5. Explain the theory of the interferences of light, and 1830 determine the colour, origin, and intensity of a ray resulting from the interference of two similar rays, differing in origin and intensity.

6. What properties of a medium in which the density varies as the pressure, correspond to and serve to explain the following observed properties of light: its rectilinear and uniform transmission; the different intensity of different rays; the difference of intensity of the same ray at different distances from its origin; the difference which the eye distinguishes in rays by colour ; their crossing in all possible ways without mutual disturbance; the interference of two rays, the paths of which nearly coincide in direction and differ in length by a multiple of a certain interval ?

7. Demonstrate the laws of reflection and refraction on the undulatory theory of light.

8. In the undulatory theory of optics, define the terms wave, 1832 length of a wave, front of a wave, phase of a wave. How is the effect of any wave in disturbing a given point found? If the maximum vibration produced at a point by a succession of

276 cos 0 waves be

sin

it is required to compare the ar cos 0 values of this expression for different values of 0 according as a is much greater or much less than b.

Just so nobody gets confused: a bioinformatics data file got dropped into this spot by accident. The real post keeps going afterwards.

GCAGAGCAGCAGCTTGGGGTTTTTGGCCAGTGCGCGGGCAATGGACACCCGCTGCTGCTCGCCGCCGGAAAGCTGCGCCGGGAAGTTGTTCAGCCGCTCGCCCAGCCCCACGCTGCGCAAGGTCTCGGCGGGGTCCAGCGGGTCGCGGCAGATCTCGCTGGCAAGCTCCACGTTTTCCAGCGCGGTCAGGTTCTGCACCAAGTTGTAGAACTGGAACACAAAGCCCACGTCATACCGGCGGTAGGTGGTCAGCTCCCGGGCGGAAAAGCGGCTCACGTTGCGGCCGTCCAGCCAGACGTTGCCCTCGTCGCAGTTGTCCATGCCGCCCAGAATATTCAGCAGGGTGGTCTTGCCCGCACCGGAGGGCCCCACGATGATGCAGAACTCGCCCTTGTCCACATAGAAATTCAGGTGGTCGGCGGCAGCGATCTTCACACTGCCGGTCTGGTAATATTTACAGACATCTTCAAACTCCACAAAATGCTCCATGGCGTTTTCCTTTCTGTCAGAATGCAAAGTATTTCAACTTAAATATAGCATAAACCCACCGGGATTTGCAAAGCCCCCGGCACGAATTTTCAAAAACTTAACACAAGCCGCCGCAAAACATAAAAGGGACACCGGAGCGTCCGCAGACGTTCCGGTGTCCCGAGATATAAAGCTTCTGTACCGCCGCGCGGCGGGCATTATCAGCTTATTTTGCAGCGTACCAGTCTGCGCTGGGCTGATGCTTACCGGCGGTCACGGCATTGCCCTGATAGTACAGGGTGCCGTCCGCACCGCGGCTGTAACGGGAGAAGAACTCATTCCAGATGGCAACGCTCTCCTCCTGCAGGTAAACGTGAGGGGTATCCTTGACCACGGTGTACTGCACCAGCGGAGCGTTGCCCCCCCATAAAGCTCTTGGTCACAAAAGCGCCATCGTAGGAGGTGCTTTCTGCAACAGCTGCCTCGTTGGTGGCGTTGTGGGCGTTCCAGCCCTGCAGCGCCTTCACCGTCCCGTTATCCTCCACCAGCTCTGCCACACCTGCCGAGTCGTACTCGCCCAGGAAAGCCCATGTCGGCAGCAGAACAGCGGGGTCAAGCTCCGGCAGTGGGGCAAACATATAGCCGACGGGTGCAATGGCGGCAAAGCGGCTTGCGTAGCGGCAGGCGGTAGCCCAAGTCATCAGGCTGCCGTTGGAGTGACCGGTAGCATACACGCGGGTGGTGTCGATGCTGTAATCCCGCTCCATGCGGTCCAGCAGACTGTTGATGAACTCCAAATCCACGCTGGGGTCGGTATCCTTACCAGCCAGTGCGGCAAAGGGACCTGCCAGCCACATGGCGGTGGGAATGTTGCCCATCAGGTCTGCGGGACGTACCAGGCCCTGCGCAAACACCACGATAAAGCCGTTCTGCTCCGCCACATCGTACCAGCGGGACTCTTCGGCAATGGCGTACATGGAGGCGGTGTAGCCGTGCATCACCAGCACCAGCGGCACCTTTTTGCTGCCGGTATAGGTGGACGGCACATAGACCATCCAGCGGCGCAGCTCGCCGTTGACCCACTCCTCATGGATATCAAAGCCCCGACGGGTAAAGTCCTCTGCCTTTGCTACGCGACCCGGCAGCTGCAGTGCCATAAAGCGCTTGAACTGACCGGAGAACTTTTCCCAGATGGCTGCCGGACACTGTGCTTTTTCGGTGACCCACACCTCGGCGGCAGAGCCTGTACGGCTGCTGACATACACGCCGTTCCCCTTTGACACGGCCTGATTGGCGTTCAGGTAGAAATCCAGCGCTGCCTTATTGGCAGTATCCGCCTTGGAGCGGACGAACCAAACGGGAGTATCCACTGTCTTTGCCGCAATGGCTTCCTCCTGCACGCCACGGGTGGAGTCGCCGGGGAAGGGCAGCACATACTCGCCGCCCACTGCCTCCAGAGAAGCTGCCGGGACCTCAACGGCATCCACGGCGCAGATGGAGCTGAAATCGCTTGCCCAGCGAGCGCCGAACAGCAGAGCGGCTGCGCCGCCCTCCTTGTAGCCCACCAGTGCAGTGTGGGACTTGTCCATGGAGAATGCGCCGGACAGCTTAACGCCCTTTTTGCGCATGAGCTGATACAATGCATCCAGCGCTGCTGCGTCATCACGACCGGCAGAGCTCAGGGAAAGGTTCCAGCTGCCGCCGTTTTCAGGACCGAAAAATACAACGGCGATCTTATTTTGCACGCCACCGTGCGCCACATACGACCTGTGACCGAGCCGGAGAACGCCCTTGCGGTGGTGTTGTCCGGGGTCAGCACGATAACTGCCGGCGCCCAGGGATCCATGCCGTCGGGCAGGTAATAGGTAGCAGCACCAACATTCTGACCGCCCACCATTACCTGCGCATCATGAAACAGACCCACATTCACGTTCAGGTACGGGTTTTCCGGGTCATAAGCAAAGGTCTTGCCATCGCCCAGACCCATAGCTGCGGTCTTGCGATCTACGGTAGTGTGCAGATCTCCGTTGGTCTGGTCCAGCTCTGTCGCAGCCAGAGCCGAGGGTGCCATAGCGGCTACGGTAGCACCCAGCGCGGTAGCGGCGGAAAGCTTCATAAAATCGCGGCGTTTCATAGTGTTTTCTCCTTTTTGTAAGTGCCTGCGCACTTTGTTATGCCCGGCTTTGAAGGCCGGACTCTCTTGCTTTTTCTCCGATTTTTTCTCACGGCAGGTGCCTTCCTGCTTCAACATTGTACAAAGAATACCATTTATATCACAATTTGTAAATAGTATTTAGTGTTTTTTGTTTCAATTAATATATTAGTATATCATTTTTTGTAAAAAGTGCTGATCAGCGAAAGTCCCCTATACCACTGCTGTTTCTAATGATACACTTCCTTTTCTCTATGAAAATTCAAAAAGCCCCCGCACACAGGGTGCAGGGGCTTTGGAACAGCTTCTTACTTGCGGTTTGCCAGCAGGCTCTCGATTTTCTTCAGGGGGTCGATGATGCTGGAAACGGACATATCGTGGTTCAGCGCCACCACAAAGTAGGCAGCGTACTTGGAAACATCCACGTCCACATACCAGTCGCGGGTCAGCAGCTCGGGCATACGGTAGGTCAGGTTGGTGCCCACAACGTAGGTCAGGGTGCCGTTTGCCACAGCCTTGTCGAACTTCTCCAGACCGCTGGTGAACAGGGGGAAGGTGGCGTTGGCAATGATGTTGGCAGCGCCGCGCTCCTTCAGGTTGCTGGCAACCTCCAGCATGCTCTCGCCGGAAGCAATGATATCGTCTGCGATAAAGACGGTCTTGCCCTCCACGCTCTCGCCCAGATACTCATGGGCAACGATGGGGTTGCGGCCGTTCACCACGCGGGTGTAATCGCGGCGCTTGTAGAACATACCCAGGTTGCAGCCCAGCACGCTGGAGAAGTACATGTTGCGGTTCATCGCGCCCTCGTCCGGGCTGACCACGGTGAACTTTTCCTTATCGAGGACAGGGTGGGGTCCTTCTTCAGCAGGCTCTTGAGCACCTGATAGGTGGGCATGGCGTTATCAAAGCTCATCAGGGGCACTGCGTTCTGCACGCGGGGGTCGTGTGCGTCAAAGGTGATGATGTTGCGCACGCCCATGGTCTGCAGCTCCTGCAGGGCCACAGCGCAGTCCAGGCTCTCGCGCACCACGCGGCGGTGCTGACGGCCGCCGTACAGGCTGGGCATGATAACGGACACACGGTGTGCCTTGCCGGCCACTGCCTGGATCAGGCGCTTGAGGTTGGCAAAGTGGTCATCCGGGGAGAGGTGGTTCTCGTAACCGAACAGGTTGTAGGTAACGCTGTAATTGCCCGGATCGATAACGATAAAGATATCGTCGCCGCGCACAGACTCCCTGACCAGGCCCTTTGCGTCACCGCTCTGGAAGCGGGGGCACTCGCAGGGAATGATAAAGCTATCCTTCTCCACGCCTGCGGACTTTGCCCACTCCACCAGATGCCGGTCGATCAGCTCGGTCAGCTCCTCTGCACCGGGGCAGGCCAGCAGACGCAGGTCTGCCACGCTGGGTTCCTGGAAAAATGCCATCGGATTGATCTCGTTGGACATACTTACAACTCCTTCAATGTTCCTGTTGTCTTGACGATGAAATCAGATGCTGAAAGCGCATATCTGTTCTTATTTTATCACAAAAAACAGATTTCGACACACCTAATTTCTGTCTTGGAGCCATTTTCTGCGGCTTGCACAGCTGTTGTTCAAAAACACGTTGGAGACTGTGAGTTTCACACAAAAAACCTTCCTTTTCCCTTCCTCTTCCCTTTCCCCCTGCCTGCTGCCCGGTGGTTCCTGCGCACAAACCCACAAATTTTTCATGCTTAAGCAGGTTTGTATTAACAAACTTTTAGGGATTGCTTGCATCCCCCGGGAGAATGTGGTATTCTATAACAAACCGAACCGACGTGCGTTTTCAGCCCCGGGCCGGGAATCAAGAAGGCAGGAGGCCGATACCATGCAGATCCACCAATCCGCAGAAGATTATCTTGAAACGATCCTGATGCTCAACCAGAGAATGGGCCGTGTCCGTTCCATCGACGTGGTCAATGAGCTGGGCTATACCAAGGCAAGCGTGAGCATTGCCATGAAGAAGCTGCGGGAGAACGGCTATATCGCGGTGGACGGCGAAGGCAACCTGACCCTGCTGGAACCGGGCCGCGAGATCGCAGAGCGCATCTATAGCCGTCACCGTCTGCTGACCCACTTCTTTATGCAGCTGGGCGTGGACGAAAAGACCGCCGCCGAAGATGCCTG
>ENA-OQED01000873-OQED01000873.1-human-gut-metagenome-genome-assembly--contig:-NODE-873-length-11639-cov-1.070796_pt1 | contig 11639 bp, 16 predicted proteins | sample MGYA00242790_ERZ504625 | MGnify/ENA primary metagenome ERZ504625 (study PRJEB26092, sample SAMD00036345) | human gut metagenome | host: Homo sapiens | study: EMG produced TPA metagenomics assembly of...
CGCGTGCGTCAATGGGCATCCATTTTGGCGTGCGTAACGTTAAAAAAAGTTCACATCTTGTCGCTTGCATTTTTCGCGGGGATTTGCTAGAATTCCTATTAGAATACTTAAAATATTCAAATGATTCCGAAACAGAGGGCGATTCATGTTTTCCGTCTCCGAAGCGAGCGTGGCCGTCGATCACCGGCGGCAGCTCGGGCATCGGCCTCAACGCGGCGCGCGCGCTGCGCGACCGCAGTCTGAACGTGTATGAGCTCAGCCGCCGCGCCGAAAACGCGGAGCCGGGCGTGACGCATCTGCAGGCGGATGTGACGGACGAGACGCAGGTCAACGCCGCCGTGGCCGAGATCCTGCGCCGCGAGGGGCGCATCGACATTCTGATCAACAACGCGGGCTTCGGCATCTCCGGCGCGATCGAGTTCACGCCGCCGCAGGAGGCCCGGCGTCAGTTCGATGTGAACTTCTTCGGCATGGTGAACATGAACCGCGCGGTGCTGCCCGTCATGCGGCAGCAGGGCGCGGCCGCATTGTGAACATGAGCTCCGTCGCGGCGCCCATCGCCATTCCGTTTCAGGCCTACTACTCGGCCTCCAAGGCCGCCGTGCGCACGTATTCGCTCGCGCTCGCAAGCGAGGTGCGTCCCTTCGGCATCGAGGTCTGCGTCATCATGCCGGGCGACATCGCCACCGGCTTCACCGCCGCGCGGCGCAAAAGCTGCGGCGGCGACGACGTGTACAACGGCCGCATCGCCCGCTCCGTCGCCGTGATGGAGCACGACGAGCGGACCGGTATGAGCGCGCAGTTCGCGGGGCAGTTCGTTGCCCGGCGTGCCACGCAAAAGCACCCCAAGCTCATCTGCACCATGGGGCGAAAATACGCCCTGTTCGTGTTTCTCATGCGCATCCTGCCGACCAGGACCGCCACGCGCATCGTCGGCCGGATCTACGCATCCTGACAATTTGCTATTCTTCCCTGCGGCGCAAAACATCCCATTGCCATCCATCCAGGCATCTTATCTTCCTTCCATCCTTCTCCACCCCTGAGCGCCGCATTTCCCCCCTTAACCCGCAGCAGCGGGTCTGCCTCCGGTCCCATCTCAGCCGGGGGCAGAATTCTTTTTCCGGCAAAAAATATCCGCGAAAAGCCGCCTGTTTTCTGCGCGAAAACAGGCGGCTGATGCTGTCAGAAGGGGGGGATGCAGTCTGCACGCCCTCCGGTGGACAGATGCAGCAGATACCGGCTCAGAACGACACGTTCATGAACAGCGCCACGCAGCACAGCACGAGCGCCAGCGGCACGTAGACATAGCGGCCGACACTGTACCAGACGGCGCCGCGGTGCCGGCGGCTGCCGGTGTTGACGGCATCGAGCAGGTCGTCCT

9. Shew how to express algebraically the transmission of an undulation.

10. In the undulatory theory of light, explain the principle 1833 of interferences. By what experiments is the existence of such

interference proved? Give the mathematical investigation of some experiment for determining the effect of the interference

of rays.

1834

11. A prism is cut out of a biaxal crystal having its edge parallel to one of the axes of elasticity.; describe the nature of the refractions which take place in a plane perpendicular to the edge.

12. State the two theories which have been imagined to account for the phenomena of light. Point out the principal objection which has been made to each, and describe the corresponding experiment.